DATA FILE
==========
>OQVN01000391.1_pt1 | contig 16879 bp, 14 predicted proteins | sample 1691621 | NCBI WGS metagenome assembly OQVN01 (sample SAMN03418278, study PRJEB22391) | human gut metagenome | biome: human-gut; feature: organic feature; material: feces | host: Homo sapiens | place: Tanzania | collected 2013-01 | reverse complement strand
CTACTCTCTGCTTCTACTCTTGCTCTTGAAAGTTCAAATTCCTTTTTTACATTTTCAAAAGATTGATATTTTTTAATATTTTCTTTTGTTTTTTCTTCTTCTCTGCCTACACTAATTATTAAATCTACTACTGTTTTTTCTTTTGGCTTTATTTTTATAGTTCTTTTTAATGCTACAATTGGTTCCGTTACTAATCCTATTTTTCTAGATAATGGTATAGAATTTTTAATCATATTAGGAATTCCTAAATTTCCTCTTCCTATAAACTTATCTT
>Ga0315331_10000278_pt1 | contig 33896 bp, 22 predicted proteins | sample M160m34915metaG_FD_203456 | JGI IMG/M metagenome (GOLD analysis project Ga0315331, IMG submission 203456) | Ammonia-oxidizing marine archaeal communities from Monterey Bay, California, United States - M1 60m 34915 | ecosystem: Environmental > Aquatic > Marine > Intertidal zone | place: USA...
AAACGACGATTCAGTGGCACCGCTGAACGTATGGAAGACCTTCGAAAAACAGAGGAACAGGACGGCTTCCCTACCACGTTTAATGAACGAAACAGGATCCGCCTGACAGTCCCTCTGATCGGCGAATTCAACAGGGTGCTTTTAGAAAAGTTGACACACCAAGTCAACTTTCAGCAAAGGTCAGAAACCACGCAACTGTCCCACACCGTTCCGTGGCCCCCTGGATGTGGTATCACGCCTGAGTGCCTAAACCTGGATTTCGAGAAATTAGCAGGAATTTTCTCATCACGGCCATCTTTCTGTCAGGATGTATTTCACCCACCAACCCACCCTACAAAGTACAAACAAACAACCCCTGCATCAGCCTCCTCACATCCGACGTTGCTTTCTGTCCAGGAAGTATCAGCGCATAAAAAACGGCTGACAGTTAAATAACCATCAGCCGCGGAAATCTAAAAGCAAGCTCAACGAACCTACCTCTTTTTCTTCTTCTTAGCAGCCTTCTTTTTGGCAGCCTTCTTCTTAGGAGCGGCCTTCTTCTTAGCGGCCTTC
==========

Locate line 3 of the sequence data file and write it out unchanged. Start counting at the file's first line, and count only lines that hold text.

>Ga0315331_10000278_pt1 | contig 33896 bp, 22 predicted proteins | sample M160m34915metaG_FD_203456 | JGI IMG/M metagenome (GOLD analysis project Ga0315331, IMG submission 203456) | Ammonia-oxidizing marine archaeal communities from Monterey Bay, California, United States - M1 60m 34915 | ecosystem: Environmental > Aquatic > Marine > Intertidal zone | place: USA...